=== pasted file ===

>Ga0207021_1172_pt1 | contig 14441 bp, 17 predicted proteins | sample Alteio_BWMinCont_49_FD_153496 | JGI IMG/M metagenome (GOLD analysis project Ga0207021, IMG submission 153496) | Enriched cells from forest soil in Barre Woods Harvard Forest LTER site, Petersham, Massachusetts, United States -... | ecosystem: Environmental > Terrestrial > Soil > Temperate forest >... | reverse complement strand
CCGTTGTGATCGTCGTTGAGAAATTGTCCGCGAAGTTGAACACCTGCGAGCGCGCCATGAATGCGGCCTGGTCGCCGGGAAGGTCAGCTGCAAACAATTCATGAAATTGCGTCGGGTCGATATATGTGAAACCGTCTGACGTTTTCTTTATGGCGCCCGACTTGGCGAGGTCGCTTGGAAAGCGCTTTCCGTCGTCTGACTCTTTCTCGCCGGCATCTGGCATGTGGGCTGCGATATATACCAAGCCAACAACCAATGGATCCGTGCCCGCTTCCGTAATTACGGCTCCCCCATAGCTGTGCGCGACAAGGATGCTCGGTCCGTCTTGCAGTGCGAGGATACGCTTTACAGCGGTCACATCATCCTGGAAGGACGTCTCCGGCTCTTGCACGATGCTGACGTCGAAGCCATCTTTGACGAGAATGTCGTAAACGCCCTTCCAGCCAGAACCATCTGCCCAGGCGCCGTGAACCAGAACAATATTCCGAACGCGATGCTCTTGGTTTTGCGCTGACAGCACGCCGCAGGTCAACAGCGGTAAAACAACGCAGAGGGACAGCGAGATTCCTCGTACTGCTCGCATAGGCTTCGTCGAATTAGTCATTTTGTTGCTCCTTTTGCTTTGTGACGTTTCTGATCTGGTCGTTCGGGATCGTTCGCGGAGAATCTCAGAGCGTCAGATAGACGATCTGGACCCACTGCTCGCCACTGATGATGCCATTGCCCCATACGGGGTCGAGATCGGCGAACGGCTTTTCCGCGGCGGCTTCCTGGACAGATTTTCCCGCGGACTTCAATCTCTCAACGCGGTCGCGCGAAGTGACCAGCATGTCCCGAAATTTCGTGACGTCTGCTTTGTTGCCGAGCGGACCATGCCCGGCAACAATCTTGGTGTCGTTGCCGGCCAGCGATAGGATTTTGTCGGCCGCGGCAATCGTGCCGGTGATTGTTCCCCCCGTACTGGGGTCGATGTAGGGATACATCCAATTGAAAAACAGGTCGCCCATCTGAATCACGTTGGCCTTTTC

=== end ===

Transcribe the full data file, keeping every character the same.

>Ga0207021_1172_pt1 | contig 14441 bp, 17 predicted proteins | sample Alteio_BWMinCont_49_FD_153496 | JGI IMG/M metagenome (GOLD analysis project Ga0207021, IMG submission 153496) | Enriched cells from forest soil in Barre Woods Harvard Forest LTER site, Petersham, Massachusetts, United States -... | ecosystem: Environmental > Terrestrial > Soil > Temperate forest >... | reverse complement strand
CCGTTGTGATCGTCGTTGAGAAATTGTCCGCGAAGTTGAACACCTGCGAGCGCGCCATGAATGCGGCCTGGTCGCCGGGAAGGTCAGCTGCAAACAATTCATGAAATTGCGTCGGGTCGATATATGTGAAACCGTCTGACGTTTTCTTTATGGCGCCCGACTTGGCGAGGTCGCTTGGAAAGCGCTTTCCGTCGTCTGACTCTTTCTCGCCGGCATCTGGCATGTGGGCTGCGATATATACCAAGCCAACAACCAATGGATCCGTGCCCGCTTCCGTAATTACGGCTCCCCCATAGCTGTGCGCGACAAGGATGCTCGGTCCGTCTTGCAGTGCGAGGATACGCTTTACAGCGGTCACATCATCCTGGAAGGACGTCTCCGGCTCTTGCACGATGCTGACGTCGAAGCCATCTTTGACGAGAATGTCGTAAACGCCCTTCCAGCCAGAACCATCTGCCCAGGCGCCGTGAACCAGAACAATATTCCGAACGCGATGCTCTTGGTTTTGCGCTGACAGCACGCCGCAGGTCAACAGCGGTAAAACAACGCAGAGGGACAGCGAGATTCCTCGTACTGCTCGCATAGGCTTCGTCGAATTAGTCATTTTGTTGCTCCTTTTGCTTTGTGACGTTTCTGATCTGGTCGTTCGGGATCGTTCGCGGAGAATCTCAGAGCGTCAGATAGACGATCTGGACCCACTGCTCGCCACTGATGATGCCATTGCCCCATACGGGGTCGAGATCGGCGAACGGCTTTTCCGCGGCGGCTTCCTGGACAGATTTTCCCGCGGACTTCAATCTCTCAACGCGGTCGCGCGAAGTGACCAGCATGTCCCGAAATTTCGTGACGTCTGCTTTGTTGCCGAGCGGACCATGCCCGGCAACAATCTTGGTGTCGTTGCCGGCCAGCGATAGGATTTTGTCGGCCGCGGCAATCGTGCCGGTGATTGTTCCCCCCGTACTGGGGTCGATGTAGGGATACATCCAATTGAAAAACAGGTCGCCCATCTGAATCACGTTGGCCTTTTC